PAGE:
Brain Fog

A few weeks back I had posted about running a marathon.  However, since my father’s passing, maintaining any kind of training has been difficult.  I really haven’t felt much like running so I have skipped a lot of days, and when I do run, I feel as though someone has pulled my plug.  With nothing to do but think while your running, I’ve become prone to crying in the middle of a run.  I pretty much bagged the idea of the marathon.

I had also, several weeks ago, signed up for the Richmond Half Marathon.  I wasn’t sure if I could even finish that.  I’ve read articles that claim 90% of running is mental, not physical ability.  That would explain why I suddenly run like an 80 year old with an activity history of 60 years of being a couch potato.  So, leading up to the half marathon I was thinking that I would wake up Saturday morning and decide whether or not to drag my carcass out of bed and make the hour or so drive to Richmond and participate.

So yesterday morning, armed with one credit card, my drivers license, a printed map, my cell phone and one sleepy Buzzard who insisted on going and being my cheerleader (DH and Bugs having gone hunting and Roo flatly refusing to budge from his warm bed–not that I blame him with a crisp 27 showing on the thermometer outside), I got in the car at 5:30 and headed to Richmond, still not sure about what I was doing.

After a couple of wrong turns, and a gut instinct telling me I was making a huge mistake, I found a parking lot not too far from the starting line with 2 spots left and took one.

Buzzard found a spot to settle himself, and I joined my wave start group.  Found someone I knew and we talked for 15 minutes or so until the gun went off.  The race went fine, and I had a respectable time.  Buzzard was right there at the finish line waiting for me, cheering me on–what a doll!

Surprisingly, the trouble started at the finish.  You are probably thinking, you finished the race, you didn’t suck, what else could have happened?  Remember, this is me we are talking about.  Remember the parking lot?  Well, I couldn’t find it.  Seriously.  Could.  Not. Find. IT.

Why, why, why, would I go to a town I’m not that familiar with, where 17,000 people have converged in a relatively small section of the town and where there are probably 20-30 parking lots FILLED with runners cars and not make a note of where I parked?  Because I have fog in my brain, that’s why.  And poor Buzzard.  He was freezing, because he was standing still for an hour and 45 minutes while he waited for me to finish, while I was warm because I’d been active.  We wandered for about an hour and a half before I approached a policeman and told him I’d lost my car.  He spent 30 minutes trying to find out if it had been towed, then put us in his police car and drove us around trying to find it.  No luck.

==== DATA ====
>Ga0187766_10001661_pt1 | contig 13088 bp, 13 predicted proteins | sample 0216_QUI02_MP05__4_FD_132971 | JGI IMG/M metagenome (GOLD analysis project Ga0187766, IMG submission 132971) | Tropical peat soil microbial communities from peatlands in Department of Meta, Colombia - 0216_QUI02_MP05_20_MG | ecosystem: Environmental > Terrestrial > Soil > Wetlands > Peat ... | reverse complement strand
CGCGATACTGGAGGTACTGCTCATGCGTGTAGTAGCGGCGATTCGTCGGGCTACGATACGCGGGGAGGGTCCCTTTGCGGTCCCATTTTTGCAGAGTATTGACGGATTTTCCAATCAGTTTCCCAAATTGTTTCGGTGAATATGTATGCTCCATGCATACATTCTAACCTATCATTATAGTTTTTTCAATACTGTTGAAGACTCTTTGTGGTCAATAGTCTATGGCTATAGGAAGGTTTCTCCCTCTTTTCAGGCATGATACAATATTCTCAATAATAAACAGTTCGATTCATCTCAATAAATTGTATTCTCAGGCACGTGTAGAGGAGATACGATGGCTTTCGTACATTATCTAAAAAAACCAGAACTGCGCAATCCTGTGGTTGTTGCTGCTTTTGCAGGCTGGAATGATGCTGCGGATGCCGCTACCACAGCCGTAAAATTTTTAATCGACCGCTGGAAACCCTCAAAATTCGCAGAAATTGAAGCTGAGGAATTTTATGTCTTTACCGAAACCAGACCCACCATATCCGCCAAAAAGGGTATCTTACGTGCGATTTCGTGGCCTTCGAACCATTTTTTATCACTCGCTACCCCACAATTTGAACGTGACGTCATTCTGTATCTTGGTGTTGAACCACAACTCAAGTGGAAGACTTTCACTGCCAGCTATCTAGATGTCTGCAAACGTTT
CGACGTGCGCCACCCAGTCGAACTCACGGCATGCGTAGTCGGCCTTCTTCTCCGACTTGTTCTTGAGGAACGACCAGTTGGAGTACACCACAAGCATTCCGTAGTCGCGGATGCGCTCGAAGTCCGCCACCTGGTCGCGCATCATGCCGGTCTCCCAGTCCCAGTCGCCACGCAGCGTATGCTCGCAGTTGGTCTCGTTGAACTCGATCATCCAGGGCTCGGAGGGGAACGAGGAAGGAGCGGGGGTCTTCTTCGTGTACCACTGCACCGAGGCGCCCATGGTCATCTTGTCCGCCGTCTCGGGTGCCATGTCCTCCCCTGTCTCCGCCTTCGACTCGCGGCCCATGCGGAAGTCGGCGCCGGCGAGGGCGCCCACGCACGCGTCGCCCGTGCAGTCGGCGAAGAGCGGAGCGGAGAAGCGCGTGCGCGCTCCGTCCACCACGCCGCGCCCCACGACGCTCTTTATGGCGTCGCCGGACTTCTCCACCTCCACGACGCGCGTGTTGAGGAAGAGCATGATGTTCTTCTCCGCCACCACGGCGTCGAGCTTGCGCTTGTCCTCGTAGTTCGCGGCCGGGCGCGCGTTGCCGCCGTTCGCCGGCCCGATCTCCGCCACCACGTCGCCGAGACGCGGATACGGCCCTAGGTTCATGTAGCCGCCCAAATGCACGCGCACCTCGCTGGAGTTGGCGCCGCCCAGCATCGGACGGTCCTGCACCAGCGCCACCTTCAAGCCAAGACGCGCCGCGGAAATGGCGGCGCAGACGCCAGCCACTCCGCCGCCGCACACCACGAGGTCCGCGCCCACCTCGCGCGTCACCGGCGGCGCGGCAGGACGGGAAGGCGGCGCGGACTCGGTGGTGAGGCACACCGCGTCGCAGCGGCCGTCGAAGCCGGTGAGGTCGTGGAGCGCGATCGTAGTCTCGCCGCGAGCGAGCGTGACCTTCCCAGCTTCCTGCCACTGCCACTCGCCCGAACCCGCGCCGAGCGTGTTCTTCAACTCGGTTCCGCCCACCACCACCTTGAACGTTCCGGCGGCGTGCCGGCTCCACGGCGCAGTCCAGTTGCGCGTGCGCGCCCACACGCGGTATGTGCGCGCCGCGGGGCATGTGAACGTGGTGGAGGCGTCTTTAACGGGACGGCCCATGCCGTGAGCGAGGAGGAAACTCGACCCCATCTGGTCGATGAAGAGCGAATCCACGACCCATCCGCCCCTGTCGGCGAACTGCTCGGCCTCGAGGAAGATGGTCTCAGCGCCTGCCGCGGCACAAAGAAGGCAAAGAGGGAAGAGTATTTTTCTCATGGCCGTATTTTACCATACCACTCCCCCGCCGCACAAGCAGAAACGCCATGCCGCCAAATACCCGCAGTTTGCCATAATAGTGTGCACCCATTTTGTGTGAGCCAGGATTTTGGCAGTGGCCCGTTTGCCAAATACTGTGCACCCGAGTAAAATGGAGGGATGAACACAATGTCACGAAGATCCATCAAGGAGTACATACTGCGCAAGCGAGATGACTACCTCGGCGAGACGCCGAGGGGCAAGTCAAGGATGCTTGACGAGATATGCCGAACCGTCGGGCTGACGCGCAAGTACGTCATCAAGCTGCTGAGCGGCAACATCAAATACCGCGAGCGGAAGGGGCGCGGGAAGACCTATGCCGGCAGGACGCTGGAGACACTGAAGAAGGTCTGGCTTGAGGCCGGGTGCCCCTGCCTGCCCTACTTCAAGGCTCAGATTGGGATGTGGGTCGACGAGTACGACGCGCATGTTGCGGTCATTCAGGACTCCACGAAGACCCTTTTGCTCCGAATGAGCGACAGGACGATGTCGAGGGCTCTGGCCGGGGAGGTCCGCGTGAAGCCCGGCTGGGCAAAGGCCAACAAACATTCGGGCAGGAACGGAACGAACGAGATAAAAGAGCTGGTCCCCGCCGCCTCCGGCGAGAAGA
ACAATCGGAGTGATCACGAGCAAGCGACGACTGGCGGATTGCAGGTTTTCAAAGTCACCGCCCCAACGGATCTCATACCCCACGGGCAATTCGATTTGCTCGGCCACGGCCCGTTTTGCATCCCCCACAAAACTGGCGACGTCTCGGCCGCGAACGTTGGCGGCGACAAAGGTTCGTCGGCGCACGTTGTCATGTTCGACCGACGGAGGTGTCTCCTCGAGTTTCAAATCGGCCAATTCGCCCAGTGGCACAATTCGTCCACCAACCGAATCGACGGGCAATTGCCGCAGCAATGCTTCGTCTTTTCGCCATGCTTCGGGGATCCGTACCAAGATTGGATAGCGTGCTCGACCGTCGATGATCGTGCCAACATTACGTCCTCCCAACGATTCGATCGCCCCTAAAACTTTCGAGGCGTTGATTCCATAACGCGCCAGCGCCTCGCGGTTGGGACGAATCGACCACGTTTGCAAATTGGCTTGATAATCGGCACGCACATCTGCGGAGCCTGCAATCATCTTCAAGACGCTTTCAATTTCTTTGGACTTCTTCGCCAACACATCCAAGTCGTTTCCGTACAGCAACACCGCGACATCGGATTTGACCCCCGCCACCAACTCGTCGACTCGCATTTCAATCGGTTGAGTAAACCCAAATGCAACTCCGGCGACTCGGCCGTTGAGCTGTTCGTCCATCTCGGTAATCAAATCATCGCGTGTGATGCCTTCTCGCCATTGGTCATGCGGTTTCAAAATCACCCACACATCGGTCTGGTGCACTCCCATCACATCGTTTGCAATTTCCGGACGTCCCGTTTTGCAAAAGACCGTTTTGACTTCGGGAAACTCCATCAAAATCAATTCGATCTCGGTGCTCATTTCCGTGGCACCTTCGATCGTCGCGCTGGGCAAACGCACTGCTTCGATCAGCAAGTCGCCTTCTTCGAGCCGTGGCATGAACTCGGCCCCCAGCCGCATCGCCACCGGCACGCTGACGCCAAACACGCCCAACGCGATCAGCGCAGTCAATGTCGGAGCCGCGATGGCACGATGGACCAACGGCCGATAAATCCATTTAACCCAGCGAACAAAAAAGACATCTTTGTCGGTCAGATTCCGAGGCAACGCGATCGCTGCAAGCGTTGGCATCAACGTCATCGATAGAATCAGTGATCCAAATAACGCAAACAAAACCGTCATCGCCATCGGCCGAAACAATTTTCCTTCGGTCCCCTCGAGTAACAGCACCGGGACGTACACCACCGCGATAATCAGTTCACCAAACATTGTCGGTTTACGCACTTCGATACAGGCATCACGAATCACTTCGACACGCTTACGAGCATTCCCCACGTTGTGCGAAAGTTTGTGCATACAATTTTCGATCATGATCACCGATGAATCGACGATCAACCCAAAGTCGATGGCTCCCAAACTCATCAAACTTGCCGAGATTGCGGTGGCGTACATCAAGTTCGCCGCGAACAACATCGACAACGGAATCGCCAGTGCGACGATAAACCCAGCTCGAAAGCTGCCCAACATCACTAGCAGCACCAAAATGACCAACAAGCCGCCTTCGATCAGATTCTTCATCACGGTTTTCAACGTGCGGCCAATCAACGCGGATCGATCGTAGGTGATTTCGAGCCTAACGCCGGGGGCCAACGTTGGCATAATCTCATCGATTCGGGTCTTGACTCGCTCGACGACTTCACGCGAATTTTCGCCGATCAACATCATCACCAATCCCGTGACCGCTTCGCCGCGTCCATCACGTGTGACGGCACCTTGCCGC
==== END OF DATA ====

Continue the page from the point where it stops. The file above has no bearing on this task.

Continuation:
We got out of the car and walked for another 20 minutes or so before I finally couldn’t go anymore, and sat down on a curb.  I called a friend back home who had a knack for being logical, thinking that she would spot the obvious solution where I could not.  We brain-stormed for a few minutes when she suddenly said, “I know, I’ll call my brother-in-law.  I bet he can find it! And he lives there!”

Her brother-in-law came and picked us up and drove us around, but because the marathon was still going on, and streets were closed, it wasn’t very effective, so we got out and walked some more, trying to jog my memory.  One of my little toes felt like it was going to drop off, and I’d developed a huge charley horse behind my left knee.  We got back in his car, and he started driving again.  I was beginning to think I’d need to find an alternative method to get home,  when he turned a corner and pulled into a parking lot.

“Is this it?”  He asked.

“No, but it was similar to this,” I said, pretty much all hope gone.

Buzzard, from the back seat, with his young eagle eyes leaned forward and yelled, “I see it!  I see it!  Up there on the right!”

Truly, I had to squint.  Halfway across the parking lot we were in, across a street, and all the way to the back of the next parking lot was the corner of the front bumper of my car peeking out from behind another car.  I looked at the clock, which said 1:15.  I started my race at 7:30, and finished at 9:15.  We’d spent four hours looking for my car.

I hugged my friend’s brother-in-law, and thanked him for hanging in there with such an airhead.  Poor Buzzard, I bought him a huge McDonalds lunch to eat on the way home.  And when I got home?  I figured out how to drop a pin on the maps app on my phone so that would never happen again.

And today?  I’m so sore I can hardly move, but grateful to be home.  My dad would have gotten a kick out of that story.  I’m sure he’s chuckling.

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This entry was posted in daily post, marathons, mourning, Post of the Day, Sons and tagged . Bookmark the permalink.

15 Responses to Brain Fog

  1. Pingback: Never Ending Driving Stories | AllThingsBoys Blog

  2. terry1954 says:

    you poor thing! i feel so bad for what you went through, and four hours??? that is a long long time to be hunting down a car. i am surprised the police didn’t suggest theft of a car. i can only imagine how your body felt after running and now cooling down and beginning to get cold and still no car! i felt so stupid for my car also, but in less than a half an hour it was found. hey, you did learn something from this. mark the spot!!!!! i m glad you shared this with me. we all make mistakes,,,,,,,,,,but can laugh about them later, right??

  3. journeyman1977 says:

    definitely worthy of a heavenly chuckle 🙂 huge hug, Arnel

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